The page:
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Posted 16 November 2019 - 08:02 AM

Well... I of course would say the 102ED, lighter, manageable mounting requirements, wide field, and, you get a nice CN discount. Always nice to support our sponsors. 
 

 

Though, if it were me, I’d go the F/11. Why, because I’ve been spoiled with color free images. And at high power I really don’t want to see color. So since you aren’t throwing in the SW100ED, I’d say go F/11 for better color at the higher powers. 

I limited this selection to 2 choices because the last time I looked at so many candidates I confused myself!

 

Yes, I like the idea of supporting our Sponsor, and the AT gets good reviews.  Also, my 3 current "APOs" are all F8, and I've found that to be a very convenient OTA.  OTOH, my Dakin 4" F10 is my "workhorse" refractor, and I like the double star & star cluster views in it.  (And a side by side between the F10 & the F11 would be interesting to me.)

 

I'm also thinking about buying Both, comparing them directly, and keeping just one.  But... knowing myself... I'd wind up keeping both -- and I really (really!) don't need 4 x 4" refractors!

 

On the WTB Decision:  In 2017, I waited until the Black Friday Sales to click that Buy Button.  No lie, I was down to the wire between the APM 140 vs. 152.  IMO, both these EDs are a good price Now, but would y'all wait the 2 weeks, or go ahead and get the order in before the real Shipping Insanity starts?


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#7 vkhastro1

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Posted 16 November 2019 - 08:39 AM

Well, you already know my stance on the topic, so no need to elaborate ad infinitum, but for planetary observing, I *strongly* recommend the f/11. To recap:

 

 

Optics: Excellent, very close to a TMB 100/800 I had on loan, except for a tad of false color (really a non-issue, in most cases it's not visible at all). 

 

Mechanics: Good to excellent. The removable tube section part on mine wasn't so well excecuted, but once I changed it to Baader M68 parts, it works perfectly. 

 

Fit and finish: Excellent (once the removable section is gone and changed to M68 parts). 

 

 

Caveat: You need to have it on a big, heavy mount, because these scopes love high magnifications and you're going to use them, because the optics are amazing, so you need all the stability you can get. 

 

 

Clear skies!
Thomas, Denmark

Definitely agree with Thomas ! Go with the Starwave 102ED f/11.

 

I owned a Stellarvue SV102ED (f/7), SV110ED (f/7), TV102 (f/8.6), Vixen FL102S (f/8.8) and  Altair Starwave 102ED (f/11) - unfortunately not all at the same time but at least 3 at one time.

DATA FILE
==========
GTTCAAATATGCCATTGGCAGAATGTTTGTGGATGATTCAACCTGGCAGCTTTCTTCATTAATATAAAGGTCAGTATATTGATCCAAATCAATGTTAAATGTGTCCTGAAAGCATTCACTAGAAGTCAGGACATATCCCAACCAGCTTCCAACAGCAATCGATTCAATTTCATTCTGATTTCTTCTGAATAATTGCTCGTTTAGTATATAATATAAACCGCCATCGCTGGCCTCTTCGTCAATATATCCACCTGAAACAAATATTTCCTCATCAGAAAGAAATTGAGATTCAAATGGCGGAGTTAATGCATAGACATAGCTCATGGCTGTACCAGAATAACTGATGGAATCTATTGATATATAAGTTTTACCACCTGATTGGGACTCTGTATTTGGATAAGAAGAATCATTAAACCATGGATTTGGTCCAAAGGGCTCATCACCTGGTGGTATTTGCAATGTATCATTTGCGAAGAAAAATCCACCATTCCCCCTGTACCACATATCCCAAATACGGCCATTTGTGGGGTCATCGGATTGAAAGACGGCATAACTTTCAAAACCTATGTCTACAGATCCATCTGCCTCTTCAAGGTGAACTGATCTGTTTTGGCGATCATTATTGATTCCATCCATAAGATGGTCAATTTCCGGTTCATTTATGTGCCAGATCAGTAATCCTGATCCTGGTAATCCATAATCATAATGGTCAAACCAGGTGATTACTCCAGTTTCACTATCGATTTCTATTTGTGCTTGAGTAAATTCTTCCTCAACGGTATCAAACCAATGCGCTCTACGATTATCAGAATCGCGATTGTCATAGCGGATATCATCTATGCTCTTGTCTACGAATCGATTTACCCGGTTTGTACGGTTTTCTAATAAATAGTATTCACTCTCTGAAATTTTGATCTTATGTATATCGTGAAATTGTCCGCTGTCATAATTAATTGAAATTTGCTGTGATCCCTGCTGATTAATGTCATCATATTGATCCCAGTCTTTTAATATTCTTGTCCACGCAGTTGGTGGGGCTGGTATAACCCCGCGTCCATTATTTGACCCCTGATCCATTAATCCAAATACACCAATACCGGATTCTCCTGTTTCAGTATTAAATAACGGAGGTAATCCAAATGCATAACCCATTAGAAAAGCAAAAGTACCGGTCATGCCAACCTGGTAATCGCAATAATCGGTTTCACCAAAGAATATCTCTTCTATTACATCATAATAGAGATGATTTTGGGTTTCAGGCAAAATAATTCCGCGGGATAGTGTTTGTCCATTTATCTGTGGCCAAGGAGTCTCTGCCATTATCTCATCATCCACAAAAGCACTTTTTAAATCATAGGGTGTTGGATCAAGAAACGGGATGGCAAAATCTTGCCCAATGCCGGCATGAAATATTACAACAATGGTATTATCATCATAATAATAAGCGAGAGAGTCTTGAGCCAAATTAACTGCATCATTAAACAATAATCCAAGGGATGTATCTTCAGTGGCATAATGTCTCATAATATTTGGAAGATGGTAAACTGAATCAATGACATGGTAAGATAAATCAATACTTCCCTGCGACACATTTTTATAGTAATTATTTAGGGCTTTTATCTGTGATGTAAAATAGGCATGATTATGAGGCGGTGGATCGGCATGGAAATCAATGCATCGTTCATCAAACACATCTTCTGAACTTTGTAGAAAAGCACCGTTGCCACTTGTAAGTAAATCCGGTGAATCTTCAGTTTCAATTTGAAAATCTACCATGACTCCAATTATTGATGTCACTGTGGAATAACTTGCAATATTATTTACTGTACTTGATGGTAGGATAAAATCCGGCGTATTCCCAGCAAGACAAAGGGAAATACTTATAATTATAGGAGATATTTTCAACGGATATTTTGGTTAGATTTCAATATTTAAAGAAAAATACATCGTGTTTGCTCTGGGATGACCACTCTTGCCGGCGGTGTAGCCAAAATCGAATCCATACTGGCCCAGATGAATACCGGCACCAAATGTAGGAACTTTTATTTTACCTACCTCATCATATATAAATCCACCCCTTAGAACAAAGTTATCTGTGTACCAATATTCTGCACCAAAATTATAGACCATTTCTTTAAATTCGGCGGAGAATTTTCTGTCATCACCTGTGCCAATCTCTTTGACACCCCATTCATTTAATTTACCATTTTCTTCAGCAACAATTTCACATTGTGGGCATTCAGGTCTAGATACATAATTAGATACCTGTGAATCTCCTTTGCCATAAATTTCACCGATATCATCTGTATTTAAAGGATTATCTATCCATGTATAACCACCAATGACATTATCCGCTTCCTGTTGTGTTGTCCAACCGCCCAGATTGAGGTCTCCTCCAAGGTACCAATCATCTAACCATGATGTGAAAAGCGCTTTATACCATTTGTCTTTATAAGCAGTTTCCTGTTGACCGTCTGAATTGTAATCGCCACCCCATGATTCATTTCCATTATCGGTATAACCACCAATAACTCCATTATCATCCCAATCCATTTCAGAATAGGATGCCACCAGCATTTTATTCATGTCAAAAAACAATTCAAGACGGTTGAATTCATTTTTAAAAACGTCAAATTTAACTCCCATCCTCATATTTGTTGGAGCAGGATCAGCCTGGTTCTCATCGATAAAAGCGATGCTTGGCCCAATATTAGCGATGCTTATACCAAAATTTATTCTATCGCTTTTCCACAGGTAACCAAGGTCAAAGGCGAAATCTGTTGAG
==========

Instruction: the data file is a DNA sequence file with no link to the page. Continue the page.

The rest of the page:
This is what remains:

 

Vixen FL102S (Fluorite doublet) was optically and physically superior to the TV102 FPL53 doublet).

 

Altair Starwave 102ED over the SV102ED and SV110ED - better contrast.

(The fit of the binofriendly section of my Starwave 102ED is excellent. However the ability to quickly convert to binofriendly use with the use of the Baader M68 focuser upgrades makes it a dual purpose scope). I am not sure if binoviewing with no OCS is a priority for you but it is for me).


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#8 drd715

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Posted 16 November 2019 - 08:40 AM

I limited this selection to 2 choices because the last time I looked at so many candidates I confused myself!

Yes, I like the idea of supporting our Sponsor, and the AT gets good reviews. Also, my 3 current "APOs" are all F8, and I've found that to be a very convenient OTA. OTOH, my Dakin 4" F10 is my "workhorse" refractor, and I like the double star & star cluster views in it. (And a side by side between the F10 & the F11 would be interesting to me.)

I'm also thinking about buying Both, comparing them directly, and keeping just one. But... knowing myself... I'd wind up keeping both -- and I really (really!) don't need 4 x 4" refractors!

On the WTB Decision: In 2017, I waited until the Black Friday Sales to click that Buy Button. No lie, I was down to the wire between the APM 140 vs. 152. IMO, both these EDs are a good price Now, but would y'all wait the 2 weeks, or go ahead and get the order in before the real Shipping Insanity starts?

A difficult decision. I have been quite fascinated by the F-11 ed as a planetary/lunar scope providing a sharp image. (I may get one yet). But the F-7 would be superior for wider viewing such as Andromeda and as a grab-and-go setup on a light mount. I guess you better get both to do that comparison.

Definitely a difference in mount requirements.

The good thing is that the price/value on both of these scopes is excellent.